Tuesday, March 11, 2008

Rat Race to Snails Pace

Day: 166
Chiang Mai, Thailand to Luang Prabang, Laos
Time: 1 hour
Distance: far
Avg Speed: Turbo prop

We had our last morning in Thailand before heading off to the calmer pastures of Laos. Leslie ran out to check some emails, and download blogs and pictures while I caught up on my BBC and Aljazeera news and got the bikes taped up. We coasted through our check out and ran across the street for a little lunch at our favorite café. Leslie loved the place so much she got her picture taken with her boys, who kept her fed and caffeinated the day I was at cooking school.
We grabbed a red truck to the airport (a red truck is called a songthaew in Thai and is a truck with two benches in the back) and got our day’s goal underway. The flight was less than an hour, but they managed to squeeze in a meal service of a pork sandwich, an orange and a little cake dessert. It was much appreciated, even though I had to eat it with my chin resting on my knees (OK the seats weren’t that small, but it felt like it).
We sat up front on the flight and ended up getting off last and got in the back of the visa line. A photo and $72 later we had our visas and went for our luggage. The customs man tried to get us to declare our bikes, but Leslie told him that these were our bikes and we didn’t have to claim them. I smiled and nodded, and we got out of there without having to grease an extra palm. The taxi to the guesthouse was a Lao version of the red truck (smaller, slower and older) and it dropped us off in straight order. We had wanted to join up with an Australian couple whom we had met in Chiang Mai, but the taxi delivered us to a different ‘Merry Guesthouse’ and we found a cheaper rate so we stayed. I think that there are several ‘Merry Guesthouses’ in Luang Prabang and it just worked out that we got a nice clean and inexpensive one. If we miss the Aussie couple it will be ok, I think we may have been stalking them. We got our bags unpacked, our bikes put together and healthy dose of bug juice before heading out for dinner. We settled on a little pub down the road since it looked clean and we didn’t feel like anything too exciting. I managed to get excited and got a steak with mash potatoes and a salad. I will keep you posted on how that treats me. We also had our first taste of beerlao. It is the national beer and mighty fine one at that. We didn’t know what we were getting ourselves into when we ordered so we got a bomber with 5% alcohol. Dinner never tasted so good and we are now fighting to stay awake.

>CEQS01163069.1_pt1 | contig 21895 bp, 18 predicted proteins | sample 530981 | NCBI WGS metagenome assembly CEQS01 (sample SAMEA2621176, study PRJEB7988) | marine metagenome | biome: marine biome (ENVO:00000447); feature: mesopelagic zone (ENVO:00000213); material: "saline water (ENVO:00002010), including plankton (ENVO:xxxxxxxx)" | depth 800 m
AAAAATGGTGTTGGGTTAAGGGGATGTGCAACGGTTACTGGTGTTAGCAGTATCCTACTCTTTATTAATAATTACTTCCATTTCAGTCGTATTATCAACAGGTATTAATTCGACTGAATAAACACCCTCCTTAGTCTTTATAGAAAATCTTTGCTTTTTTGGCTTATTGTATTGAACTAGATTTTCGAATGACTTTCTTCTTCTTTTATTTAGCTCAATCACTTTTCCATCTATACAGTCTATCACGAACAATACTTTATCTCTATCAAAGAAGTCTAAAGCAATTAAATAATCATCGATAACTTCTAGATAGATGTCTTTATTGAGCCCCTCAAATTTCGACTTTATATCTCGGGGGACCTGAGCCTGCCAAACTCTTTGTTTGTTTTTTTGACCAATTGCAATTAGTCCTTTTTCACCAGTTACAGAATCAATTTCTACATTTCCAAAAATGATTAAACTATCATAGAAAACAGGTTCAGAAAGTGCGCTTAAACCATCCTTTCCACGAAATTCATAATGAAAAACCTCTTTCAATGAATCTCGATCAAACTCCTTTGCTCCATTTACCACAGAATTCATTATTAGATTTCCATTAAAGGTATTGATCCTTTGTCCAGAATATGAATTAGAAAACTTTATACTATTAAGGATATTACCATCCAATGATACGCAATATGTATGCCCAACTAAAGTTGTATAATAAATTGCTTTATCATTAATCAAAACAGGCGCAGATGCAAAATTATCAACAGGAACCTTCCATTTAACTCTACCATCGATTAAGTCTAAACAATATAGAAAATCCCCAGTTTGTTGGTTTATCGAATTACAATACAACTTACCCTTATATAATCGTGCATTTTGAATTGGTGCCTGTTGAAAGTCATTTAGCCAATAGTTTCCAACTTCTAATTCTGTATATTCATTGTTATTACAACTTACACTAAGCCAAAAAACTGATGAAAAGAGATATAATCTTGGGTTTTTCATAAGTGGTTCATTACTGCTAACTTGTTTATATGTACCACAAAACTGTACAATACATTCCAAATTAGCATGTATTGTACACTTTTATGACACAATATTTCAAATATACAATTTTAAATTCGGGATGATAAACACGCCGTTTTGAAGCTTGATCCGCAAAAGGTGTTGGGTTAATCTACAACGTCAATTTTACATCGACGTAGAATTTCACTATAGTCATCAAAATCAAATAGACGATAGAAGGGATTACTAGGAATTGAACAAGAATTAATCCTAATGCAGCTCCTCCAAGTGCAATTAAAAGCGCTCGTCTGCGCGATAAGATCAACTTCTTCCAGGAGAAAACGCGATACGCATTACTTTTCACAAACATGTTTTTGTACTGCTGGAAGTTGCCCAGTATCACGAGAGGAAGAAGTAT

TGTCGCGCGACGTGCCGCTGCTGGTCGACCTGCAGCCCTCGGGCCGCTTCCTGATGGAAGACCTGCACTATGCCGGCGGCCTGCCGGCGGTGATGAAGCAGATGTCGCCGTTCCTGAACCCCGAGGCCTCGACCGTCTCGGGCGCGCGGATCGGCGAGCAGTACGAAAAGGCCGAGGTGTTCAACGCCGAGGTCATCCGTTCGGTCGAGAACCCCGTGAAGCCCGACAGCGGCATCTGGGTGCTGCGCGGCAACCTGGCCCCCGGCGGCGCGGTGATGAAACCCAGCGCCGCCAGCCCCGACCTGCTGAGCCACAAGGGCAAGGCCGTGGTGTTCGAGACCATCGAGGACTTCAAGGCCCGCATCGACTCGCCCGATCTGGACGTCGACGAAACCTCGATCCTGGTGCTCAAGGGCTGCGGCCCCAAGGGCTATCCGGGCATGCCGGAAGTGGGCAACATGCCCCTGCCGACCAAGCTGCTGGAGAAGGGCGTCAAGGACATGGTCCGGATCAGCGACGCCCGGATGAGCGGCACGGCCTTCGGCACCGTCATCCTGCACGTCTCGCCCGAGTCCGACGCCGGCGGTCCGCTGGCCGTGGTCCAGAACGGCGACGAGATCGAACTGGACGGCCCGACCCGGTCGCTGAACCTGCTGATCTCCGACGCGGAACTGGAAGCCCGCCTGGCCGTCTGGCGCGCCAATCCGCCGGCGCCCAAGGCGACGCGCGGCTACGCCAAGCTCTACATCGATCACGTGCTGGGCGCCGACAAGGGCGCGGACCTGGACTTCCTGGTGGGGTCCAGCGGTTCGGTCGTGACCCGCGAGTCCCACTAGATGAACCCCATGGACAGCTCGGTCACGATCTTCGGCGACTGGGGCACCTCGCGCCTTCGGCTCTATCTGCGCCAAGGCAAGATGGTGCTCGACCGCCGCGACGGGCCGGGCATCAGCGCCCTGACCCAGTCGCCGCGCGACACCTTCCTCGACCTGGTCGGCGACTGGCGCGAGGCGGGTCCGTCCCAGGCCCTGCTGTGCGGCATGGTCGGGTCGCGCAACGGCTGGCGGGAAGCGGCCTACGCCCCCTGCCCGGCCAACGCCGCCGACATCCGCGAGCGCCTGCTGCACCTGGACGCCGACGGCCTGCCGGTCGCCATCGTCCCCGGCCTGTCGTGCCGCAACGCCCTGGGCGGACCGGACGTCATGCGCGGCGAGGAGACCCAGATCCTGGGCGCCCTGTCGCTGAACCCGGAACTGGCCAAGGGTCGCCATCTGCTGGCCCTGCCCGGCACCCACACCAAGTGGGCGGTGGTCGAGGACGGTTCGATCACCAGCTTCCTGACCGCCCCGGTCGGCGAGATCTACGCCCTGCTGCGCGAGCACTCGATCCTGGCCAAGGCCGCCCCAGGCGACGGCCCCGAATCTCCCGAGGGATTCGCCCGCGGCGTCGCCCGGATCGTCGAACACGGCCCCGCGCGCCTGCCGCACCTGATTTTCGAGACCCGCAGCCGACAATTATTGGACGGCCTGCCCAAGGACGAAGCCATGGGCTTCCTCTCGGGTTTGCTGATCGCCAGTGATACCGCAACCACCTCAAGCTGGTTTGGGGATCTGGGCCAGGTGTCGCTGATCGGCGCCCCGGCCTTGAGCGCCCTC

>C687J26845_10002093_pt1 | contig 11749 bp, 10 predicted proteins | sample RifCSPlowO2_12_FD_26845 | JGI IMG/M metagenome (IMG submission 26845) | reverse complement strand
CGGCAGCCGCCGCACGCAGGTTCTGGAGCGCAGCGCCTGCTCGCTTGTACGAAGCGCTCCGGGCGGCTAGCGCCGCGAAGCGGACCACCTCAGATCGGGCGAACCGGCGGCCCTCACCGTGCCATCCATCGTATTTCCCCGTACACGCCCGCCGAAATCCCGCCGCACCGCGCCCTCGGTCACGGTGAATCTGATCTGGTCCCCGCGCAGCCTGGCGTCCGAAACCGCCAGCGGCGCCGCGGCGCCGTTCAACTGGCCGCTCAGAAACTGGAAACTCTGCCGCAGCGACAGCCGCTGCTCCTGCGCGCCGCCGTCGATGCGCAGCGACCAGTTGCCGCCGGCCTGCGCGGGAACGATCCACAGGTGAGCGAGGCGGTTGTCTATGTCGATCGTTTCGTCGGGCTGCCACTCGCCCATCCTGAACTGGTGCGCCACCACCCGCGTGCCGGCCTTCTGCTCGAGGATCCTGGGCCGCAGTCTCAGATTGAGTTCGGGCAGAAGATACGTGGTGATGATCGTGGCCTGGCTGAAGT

Luang Prabang is on the opposite end of the action spectrum to that of Bangkok. With a population of only 26,000 in a city deemed a Unesco World Heritage Sight, Luang Prabang is ‘tonic for the soul’. Now, if we can get used to riding on the right side of the road again, we should be ok.

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